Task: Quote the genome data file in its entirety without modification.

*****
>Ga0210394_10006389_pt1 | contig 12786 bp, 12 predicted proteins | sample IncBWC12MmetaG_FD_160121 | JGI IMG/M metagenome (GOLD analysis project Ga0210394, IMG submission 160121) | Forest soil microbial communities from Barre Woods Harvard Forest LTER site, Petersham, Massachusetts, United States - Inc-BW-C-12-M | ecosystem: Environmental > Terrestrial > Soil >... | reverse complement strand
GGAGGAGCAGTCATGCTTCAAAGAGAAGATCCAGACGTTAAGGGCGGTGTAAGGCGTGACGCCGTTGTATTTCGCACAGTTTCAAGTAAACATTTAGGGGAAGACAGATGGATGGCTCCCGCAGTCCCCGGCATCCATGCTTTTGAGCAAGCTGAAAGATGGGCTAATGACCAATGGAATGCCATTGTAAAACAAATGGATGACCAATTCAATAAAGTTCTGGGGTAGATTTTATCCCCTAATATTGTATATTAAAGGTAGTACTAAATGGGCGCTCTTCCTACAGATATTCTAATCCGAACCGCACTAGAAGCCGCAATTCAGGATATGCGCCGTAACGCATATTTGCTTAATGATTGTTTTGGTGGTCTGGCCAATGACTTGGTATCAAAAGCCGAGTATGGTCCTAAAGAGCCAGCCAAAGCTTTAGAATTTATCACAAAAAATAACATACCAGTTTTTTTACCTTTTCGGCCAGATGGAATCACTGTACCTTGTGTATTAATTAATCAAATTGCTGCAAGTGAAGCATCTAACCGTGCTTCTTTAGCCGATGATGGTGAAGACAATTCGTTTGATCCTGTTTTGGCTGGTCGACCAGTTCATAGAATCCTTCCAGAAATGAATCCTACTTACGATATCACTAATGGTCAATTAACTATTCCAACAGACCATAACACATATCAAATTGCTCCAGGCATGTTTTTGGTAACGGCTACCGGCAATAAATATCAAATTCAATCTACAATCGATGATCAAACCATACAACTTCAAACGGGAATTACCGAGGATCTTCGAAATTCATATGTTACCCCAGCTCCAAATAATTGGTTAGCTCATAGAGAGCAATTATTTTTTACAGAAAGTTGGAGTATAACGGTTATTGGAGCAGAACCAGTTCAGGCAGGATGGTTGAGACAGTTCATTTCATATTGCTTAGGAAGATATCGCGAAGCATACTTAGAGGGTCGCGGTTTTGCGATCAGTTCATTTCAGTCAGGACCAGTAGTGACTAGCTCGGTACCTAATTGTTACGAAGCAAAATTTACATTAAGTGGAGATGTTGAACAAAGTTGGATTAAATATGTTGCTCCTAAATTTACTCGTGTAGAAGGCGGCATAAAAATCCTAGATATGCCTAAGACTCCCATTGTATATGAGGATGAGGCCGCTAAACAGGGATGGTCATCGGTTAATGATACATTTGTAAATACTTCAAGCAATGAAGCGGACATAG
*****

>Ga0210394_10006389_pt1 | contig 12786 bp, 12 predicted proteins | sample IncBWC12MmetaG_FD_160121 | JGI IMG/M metagenome (GOLD analysis project Ga0210394, IMG submission 160121) | Forest soil microbial communities from Barre Woods Harvard Forest LTER site, Petersham, Massachusetts, United States - Inc-BW-C-12-M | ecosystem: Environmental > Terrestrial > Soil >... | reverse complement strand
GGAGGAGCAGTCATGCTTCAAAGAGAAGATCCAGACGTTAAGGGCGGTGTAAGGCGTGACGCCGTTGTATTTCGCACAGTTTCAAGTAAACATTTAGGGGAAGACAGATGGATGGCTCCCGCAGTCCCCGGCATCCATGCTTTTGAGCAAGCTGAAAGATGGGCTAATGACCAATGGAATGCCATTGTAAAACAAATGGATGACCAATTCAATAAAGTTCTGGGGTAGATTTTATCCCCTAATATTGTATATTAAAGGTAGTACTAAATGGGCGCTCTTCCTACAGATATTCTAATCCGAACCGCACTAGAAGCCGCAATTCAGGATATGCGCCGTAACGCATATTTGCTTAATGATTGTTTTGGTGGTCTGGCCAATGACTTGGTATCAAAAGCCGAGTATGGTCCTAAAGAGCCAGCCAAAGCTTTAGAATTTATCACAAAAAATAACATACCAGTTTTTTTACCTTTTCGGCCAGATGGAATCACTGTACCTTGTGTATTAATTAATCAAATTGCTGCAAGTGAAGCATCTAACCGTGCTTCTTTAGCCGATGATGGTGAAGACAATTCGTTTGATCCTGTTTTGGCTGGTCGACCAGTTCATAGAATCCTTCCAGAAATGAATCCTACTTACGATATCACTAATGGTCAATTAACTATTCCAACAGACCATAACACATATCAAATTGCTCCAGGCATGTTTTTGGTAACGGCTACCGGCAATAAATATCAAATTCAATCTACAATCGATGATCAAACCATACAACTTCAAACGGGAATTACCGAGGATCTTCGAAATTCATATGTTACCCCAGCTCCAAATAATTGGTTAGCTCATAGAGAGCAATTATTTTTTACAGAAAGTTGGAGTATAACGGTTATTGGAGCAGAACCAGTTCAGGCAGGATGGTTGAGACAGTTCATTTCATATTGCTTAGGAAGATATCGCGAAGCATACTTAGAGGGTCGCGGTTTTGCGATCAGTTCATTTCAGTCAGGACCAGTAGTGACTAGCTCGGTACCTAATTGTTACGAAGCAAAATTTACATTAAGTGGAGATGTTGAACAAAGTTGGATTAAATATGTTGCTCCTAAATTTACTCGTGTAGAAGGCGGCATAAAAATCCTAGATATGCCTAAGACTCCCATTGTATATGAGGATGAGGCCGCTAAACAGGGATGGTCATCGGTTAATGATACATTTGTAAATACTTCAAGCAATGAAGCGGACATAG